Nisma Elias is a Program Associate at the Results for Development Institute (R4D).
For anyone interested in the state of financing for international education and development, particularly after worries over the shrinking pie of aid to education, how major funders are planning to allocate their budgets is important. On January 23rd, five leading donors to education attended a town hall style meeting to talk about their priorities for education research in international development. Organized by the UK Collaborative on Development Sciences (UKCDS), the event provided an avenue for constructive discourse between the research, funding and academic communities.
Overlapping Approaches Among Funders
The World Bank, UNICEF and USAID are dedicated to raising learning outcomes as well. Ms. Beggs outlined how improving reading skills for 100 million children in primary grades by 2015 is a prime goal for USAID. The agency plans to accomplish this by using adaptable assessment and open data learning tools, which have already been translated into 80 languages and applied in over 50 countries. They are also investigating the impact of parental and community engagement in boosting learning outcomes, and how to involve parents in a cost and scale effective manner, in low resource settings.
Other approaches the donors share are an emphasis on building evidence, with a focus on equitable access to learning, and what works in terms of closing the gaps. Dr. Naidoo highlighted UNICEF’s work in implementing education programs in 150 countries, all of which have an evidence based component. He referenced UNICEF’s partnership with the World Bank on simulating equity in education by examining the real impact of education interventions. “Up to $30 million is being spent on evidence building,” he noted.
Schmoozing with the Audience
Members of the audience had the opportunity to engage with the senior officials to unpack their concerns. The panel was asked if there is any scope for reverse innovations in education, i.e. opportunities to inform educational challenges in upper income countries using learning from lower-income regions. Mr. Patrinos replied in the affirmative. “Conditional cash transfer programs from the Latin-America and Caribbean region have been replicated in 27 countries,” he cited as an example. “Including New York City and Australia.”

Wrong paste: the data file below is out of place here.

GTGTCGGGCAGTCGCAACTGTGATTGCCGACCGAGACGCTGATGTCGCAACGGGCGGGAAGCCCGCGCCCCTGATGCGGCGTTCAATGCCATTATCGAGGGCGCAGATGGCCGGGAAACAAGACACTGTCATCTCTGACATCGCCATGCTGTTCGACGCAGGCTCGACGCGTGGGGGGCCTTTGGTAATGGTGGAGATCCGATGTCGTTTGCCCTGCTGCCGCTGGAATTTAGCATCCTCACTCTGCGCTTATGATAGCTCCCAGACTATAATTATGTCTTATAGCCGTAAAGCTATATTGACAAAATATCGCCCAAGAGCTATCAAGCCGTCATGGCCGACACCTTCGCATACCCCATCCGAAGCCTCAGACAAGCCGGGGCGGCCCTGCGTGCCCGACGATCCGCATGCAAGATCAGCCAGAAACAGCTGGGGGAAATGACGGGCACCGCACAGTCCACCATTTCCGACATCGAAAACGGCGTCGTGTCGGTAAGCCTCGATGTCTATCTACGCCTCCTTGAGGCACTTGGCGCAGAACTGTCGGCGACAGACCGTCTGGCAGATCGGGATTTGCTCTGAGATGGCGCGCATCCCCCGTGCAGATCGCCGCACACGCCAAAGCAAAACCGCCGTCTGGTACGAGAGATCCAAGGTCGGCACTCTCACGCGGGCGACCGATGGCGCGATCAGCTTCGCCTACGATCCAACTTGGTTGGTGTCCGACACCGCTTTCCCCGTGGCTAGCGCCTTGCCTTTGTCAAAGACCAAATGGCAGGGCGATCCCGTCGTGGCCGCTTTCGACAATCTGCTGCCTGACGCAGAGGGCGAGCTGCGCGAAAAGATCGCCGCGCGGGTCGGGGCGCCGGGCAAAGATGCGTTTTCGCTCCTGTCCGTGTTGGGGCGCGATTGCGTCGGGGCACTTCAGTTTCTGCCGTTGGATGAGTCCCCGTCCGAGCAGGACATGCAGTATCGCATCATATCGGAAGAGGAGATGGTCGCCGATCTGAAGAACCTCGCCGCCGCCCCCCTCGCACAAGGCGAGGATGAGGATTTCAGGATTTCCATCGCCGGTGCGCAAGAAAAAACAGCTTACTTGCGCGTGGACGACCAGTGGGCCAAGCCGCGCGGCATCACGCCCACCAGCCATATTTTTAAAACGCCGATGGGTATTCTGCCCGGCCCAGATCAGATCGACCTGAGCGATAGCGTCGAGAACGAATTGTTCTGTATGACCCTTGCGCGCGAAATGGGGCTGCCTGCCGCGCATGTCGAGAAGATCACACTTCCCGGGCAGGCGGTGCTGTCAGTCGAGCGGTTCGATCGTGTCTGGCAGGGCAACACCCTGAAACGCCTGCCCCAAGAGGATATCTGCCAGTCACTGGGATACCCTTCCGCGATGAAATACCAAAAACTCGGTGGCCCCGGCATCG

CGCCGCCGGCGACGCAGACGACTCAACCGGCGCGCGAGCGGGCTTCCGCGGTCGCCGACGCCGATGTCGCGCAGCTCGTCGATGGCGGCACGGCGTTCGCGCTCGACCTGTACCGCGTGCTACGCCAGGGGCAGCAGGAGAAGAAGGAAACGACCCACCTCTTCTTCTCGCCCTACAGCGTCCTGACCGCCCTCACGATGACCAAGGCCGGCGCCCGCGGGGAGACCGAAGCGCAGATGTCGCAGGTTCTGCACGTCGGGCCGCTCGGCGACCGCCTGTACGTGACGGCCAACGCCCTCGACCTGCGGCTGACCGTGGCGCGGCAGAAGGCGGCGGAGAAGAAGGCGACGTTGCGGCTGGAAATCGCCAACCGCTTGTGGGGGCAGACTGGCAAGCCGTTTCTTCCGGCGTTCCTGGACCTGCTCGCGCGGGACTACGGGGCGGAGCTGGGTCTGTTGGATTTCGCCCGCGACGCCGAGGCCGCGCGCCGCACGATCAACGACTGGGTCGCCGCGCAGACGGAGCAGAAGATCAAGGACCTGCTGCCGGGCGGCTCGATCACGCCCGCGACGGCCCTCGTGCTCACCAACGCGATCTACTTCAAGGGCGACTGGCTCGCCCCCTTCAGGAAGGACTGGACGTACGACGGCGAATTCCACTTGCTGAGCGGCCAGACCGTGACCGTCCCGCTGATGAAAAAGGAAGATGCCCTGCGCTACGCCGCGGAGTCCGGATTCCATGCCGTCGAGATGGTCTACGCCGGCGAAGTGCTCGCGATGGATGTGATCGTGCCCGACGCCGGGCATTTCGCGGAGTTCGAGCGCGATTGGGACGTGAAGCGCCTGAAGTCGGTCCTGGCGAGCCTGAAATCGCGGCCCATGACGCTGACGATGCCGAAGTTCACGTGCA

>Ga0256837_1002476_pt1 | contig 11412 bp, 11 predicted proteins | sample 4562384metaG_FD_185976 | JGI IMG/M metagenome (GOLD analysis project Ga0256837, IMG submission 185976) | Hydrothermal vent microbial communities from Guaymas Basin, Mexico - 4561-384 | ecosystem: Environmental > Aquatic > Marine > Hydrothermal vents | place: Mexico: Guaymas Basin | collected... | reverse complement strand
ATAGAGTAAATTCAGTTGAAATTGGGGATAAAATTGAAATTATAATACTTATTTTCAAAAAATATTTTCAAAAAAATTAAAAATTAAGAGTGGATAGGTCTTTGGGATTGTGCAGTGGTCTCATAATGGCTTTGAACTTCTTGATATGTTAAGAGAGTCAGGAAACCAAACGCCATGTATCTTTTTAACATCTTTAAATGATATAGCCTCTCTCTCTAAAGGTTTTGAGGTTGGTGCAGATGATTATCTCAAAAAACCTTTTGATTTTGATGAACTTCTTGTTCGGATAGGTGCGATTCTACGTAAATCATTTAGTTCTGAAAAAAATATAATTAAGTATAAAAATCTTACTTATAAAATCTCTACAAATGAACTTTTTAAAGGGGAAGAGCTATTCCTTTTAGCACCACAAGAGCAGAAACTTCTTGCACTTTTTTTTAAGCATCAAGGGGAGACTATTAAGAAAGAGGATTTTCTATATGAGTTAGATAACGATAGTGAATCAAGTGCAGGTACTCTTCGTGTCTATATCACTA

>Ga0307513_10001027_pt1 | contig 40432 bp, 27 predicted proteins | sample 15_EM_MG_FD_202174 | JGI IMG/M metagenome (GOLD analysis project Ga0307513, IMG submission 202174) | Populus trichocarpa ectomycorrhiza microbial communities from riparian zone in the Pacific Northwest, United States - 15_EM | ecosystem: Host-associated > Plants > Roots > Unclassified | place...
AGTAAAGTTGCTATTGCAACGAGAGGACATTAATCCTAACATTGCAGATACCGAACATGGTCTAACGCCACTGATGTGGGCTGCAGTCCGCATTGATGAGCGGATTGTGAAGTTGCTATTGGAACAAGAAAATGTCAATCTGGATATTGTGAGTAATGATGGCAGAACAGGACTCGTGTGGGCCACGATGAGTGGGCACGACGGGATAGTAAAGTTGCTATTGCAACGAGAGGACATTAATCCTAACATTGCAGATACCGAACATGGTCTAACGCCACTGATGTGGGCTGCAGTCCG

The discussion then turned to whether the research and learning that the institutions are involved in are being applied. Did the organizations have a strategy for implementation and if so, what involvement did the local Ministries of Education have?
From the DFID point of view, grant requirements are very stringent because it involves being able to demonstrate that the proposed research has a policy impact. “We try to establish the policy links, such as links to government and so on, early in the process,” said Mr. Dercon. “We are looking for models that are demand-driven, but we don’t want to turn research into consultancy work either. It is a difficult balance to achieve impact.”
In response, Ms. Beggs referred to USAID’s collaboration with the Global Partnership for Education on building workshops to map the impact of early grade reading, and how these efforts involve considerable opportunity for cross-country sharing.
Other topics the group discussed were the place of higher education, alternative or non-formal modes of schooling, children with disabilities, and mixed-method evaluation models on their respective agendas.
Bright-eyed and Moving Forward
The event illuminated that the chief players in the education aid arena are working in similar areas of the world, very often together, to achieve parallel goals towards learning, equity, and monitorable impact. The world continues to grapple with a myriad of educational challenges in 2014, but the commitment from several large institutions to eliminate the most pressing threats to an educated global citizenry is definite cause for optimism.
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